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I beg to move,
That this House
has considered the emergency financial and social package needed to support people, families and business through the covid-19 outbreak.
Thank you, Mr Speaker, for accommodating the change that we wanted to make to the Order Paper today to make for a more efficient debate, and to ensure that Prime Minister’s Question Time ran for the extra time that you gave it. In response to what Dean Russell said, I join him in paying tribute to the life of Tristan Garel-Jones, whom I knew very well when he was a Conservative MP. He had an enormous knowledge of Latin America and central America, and spoke very fluent Spanish. He and I would often exchange pleasantries in Spanish in the Tea Room. I send my best regards to his family: “Siento la muerte de Señor Garel-Jones”.
We are holding this debate amid a crisis unlike any other we have experienced in our lifetimes. I hope that the Leader of the House, whom I thank for the kind remarks he made about me, understands how important it is that, in this crisis, democracy is not closed down, but strengthened and enhanced. It is the job of Oppositions to hold the Government to account. I thank my right hon. Friend Valerie Vaz for the kind remarks she made and for the work that she is doing in her role as shadow Leader of the House.
The coronavirus outbreak will have a lasting impact on our economy and our society. Life is never going to be the same again. The immediate task of the Opposition is to help to arrest the spread of the coronavirus and to support the public health efforts that are being made, while being constructively critical where necessary to ensure that there is an improved official response. I thank all hon. Members for the questions they put to the Leader of the House about how the House can continue to operate as it should, even during a recess.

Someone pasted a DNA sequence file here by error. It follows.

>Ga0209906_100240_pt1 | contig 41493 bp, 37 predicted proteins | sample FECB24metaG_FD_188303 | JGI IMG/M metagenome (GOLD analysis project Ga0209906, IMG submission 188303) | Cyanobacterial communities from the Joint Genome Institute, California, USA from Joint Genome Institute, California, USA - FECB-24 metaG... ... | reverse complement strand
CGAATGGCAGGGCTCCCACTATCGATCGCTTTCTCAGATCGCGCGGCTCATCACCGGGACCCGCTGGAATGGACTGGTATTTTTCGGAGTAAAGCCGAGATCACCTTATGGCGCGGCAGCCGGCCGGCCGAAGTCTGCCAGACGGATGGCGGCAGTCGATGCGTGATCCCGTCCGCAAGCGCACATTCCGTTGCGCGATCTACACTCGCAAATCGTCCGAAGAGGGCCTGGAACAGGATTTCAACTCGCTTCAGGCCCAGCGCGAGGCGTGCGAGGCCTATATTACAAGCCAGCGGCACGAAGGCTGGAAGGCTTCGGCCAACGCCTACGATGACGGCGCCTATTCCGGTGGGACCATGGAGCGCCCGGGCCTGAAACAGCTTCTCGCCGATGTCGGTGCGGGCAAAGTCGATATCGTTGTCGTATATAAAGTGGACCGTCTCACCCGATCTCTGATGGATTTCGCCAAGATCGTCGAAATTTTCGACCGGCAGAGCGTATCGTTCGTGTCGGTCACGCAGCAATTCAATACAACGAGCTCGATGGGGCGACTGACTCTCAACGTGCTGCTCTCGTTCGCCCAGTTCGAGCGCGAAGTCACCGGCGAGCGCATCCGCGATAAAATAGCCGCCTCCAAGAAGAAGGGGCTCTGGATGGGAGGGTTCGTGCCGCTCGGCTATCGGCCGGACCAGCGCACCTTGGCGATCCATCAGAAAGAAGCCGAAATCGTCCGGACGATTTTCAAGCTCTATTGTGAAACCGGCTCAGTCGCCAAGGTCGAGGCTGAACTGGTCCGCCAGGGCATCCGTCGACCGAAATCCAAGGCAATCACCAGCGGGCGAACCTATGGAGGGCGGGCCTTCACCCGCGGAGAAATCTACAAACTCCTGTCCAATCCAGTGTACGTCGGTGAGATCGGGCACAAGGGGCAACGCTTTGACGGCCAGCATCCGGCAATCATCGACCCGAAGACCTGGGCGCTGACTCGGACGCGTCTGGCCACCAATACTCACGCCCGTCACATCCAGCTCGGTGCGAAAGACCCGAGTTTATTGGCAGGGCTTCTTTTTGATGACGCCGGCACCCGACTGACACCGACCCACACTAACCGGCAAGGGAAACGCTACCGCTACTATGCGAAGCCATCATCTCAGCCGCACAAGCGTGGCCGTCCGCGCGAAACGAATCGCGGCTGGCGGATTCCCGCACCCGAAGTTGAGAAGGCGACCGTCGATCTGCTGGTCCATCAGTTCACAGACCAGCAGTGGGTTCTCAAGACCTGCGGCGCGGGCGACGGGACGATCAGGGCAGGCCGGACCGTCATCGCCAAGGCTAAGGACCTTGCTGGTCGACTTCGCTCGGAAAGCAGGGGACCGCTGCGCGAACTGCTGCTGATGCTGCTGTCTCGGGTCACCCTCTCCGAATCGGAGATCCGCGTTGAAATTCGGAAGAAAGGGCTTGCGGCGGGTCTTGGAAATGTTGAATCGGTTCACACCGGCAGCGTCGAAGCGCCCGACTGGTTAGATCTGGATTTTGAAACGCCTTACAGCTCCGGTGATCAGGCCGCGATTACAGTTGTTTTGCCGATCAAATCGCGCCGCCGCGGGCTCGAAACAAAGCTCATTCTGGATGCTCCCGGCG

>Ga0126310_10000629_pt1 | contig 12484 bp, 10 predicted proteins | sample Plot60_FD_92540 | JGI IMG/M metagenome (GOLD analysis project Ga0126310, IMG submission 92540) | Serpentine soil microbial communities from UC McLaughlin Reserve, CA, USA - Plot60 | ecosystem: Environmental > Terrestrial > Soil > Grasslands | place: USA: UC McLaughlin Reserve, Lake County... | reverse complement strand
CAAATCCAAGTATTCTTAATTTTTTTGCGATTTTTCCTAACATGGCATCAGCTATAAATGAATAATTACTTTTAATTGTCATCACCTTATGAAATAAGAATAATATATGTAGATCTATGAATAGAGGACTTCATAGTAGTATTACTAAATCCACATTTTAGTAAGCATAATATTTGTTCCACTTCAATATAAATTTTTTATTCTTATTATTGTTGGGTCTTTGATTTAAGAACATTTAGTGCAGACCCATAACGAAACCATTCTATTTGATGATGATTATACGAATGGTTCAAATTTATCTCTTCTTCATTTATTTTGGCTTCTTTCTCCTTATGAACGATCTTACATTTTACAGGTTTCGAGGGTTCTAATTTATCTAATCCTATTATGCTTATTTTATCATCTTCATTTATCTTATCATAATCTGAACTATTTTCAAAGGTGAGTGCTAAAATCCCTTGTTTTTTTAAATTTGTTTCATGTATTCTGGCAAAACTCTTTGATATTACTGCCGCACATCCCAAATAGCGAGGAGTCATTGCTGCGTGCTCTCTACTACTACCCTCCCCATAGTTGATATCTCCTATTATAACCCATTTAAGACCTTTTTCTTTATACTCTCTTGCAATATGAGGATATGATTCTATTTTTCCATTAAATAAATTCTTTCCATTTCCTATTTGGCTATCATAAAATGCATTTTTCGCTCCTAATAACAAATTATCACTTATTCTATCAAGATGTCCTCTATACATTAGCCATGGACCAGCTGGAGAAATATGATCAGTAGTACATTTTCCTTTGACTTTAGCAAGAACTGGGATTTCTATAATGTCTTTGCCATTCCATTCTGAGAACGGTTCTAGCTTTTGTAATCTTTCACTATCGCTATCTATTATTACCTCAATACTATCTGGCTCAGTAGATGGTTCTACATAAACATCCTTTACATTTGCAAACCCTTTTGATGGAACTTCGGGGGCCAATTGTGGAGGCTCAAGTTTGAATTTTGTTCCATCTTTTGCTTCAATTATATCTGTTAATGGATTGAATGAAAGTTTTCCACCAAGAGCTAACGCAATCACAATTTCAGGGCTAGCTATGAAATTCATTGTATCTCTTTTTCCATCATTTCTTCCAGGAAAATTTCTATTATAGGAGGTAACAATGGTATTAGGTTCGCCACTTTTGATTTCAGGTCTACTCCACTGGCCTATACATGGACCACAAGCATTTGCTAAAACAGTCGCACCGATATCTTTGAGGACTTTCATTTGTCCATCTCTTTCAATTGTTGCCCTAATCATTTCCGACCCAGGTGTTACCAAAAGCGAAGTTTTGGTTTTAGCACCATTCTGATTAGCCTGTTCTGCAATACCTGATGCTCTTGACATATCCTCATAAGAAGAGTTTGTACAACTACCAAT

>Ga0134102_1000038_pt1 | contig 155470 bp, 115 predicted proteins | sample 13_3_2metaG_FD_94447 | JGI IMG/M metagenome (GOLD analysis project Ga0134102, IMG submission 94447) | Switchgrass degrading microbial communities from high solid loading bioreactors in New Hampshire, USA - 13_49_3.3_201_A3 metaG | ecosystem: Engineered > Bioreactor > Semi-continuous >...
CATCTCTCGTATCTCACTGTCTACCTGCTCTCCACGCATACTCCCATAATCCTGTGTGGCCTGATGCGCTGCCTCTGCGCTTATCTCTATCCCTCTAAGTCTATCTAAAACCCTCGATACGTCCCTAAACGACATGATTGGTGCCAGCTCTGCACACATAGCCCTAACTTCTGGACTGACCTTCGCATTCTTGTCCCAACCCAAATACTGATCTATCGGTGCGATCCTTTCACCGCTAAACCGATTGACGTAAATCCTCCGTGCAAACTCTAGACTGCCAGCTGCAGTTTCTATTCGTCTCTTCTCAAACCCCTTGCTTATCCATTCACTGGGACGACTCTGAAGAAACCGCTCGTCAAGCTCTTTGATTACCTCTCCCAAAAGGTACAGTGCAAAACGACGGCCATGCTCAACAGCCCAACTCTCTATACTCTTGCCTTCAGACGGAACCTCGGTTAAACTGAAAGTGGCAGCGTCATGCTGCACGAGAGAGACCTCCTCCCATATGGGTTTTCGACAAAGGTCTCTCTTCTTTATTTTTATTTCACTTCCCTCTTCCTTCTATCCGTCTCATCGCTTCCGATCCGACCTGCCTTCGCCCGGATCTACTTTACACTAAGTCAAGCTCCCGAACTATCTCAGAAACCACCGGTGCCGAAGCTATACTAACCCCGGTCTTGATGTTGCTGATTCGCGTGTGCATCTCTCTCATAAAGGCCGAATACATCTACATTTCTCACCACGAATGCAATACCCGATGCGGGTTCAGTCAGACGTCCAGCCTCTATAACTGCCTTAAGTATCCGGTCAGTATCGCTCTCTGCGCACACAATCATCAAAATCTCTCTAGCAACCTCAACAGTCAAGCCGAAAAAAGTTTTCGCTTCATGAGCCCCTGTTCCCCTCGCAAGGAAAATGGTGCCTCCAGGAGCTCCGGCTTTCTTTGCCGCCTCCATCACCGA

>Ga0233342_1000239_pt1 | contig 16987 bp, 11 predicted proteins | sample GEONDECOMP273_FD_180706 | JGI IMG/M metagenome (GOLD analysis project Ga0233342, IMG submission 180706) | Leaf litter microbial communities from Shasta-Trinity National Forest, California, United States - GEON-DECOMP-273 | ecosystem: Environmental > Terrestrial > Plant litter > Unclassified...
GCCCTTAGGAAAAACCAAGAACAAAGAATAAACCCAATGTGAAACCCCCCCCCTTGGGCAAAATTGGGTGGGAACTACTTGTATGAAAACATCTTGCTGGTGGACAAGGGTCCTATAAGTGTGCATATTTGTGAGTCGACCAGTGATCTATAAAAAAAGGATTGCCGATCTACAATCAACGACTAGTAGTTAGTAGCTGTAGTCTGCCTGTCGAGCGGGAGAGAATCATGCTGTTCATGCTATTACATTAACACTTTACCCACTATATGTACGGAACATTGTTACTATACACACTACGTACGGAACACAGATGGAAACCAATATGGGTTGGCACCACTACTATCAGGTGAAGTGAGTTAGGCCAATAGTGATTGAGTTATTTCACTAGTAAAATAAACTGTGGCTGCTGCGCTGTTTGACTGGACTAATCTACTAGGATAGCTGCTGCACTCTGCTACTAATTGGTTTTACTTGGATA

The advice and instructions are crystal clear, so people know precisely what they should and should not do to limit or slow the spread of the virus, but there needs to be detailed guidance to employers and workers about which workplaces should close. Clear communication from the Government is vital for everybody’s safety. The crisis exposes the vulnerabilities in our economy and our society. Underfunded public services, insecure work and a threadbare social security system all carry a heavy burden, which is usually hidden from public view, but has been thrust into a brutal light by a public health emergency.
The crisis also shows just how dependent we are on one another, and on the many ties of mutual aid woven together that make up the fabric of our society and our communities. We can come out of the crisis with that fabric strengthened if we value and support one another. I pay tribute to all the fantastic people, many of them young people, who are volunteering now to help people going through stress and crisis. Indeed, I met a group last week who were leafleting in my constituency to ensure that everybody gets some help if they need it. Our first duty is to say to all of them: thank you.